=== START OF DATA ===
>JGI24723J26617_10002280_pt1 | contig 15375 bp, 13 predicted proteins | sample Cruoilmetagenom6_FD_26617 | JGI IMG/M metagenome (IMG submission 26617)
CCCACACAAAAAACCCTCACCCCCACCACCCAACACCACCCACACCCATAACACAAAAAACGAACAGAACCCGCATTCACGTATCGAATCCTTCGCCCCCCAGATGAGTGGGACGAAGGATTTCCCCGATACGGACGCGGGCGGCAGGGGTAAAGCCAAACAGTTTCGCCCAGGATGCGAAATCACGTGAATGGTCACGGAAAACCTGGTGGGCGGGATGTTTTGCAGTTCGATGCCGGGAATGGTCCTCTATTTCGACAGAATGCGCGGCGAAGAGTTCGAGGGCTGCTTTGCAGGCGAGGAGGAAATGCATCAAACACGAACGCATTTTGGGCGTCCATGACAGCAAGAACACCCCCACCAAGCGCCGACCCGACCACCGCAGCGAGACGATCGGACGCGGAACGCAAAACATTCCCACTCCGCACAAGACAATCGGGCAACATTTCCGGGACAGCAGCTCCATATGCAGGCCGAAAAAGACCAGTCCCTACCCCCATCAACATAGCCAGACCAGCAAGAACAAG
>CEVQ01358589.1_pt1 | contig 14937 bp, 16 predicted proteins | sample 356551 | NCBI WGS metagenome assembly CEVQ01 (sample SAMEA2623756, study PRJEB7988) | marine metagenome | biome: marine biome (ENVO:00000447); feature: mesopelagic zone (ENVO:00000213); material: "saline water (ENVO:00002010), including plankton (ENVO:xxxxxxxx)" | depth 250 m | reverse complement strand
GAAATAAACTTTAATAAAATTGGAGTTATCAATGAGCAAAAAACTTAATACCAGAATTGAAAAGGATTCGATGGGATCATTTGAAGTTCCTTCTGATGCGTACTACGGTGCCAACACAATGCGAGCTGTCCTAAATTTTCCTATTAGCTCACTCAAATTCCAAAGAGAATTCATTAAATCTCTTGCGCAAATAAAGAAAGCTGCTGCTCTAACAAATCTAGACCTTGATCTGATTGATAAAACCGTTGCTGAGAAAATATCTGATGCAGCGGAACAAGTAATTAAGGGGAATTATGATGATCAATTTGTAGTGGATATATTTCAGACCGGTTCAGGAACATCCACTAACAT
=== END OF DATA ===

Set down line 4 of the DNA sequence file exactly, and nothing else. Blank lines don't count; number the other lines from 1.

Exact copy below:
GAAATAAACTTTAATAAAATTGGAGTTATCAATGAGCAAAAAACTTAATACCAGAATTGAAAAGGATTCGATGGGATCATTTGAAGTTCCTTCTGATGCGTACTACGGTGCCAACACAATGCGAGCTGTCCTAAATTTTCCTATTAGCTCACTCAAATTCCAAAGAGAATTCATTAAATCTCTTGCGCAAATAAAGAAAGCTGCTGCTCTAACAAATCTAGACCTTGATCTGATTGATAAAACCGTTGCTGAGAAAATATCTGATGCAGCGGAACAAGTAATTAAGGGGAATTATGATGATCAATTTGTAGTGGATATATTTCAGACCGGTTCAGGAACATCCACTAACAT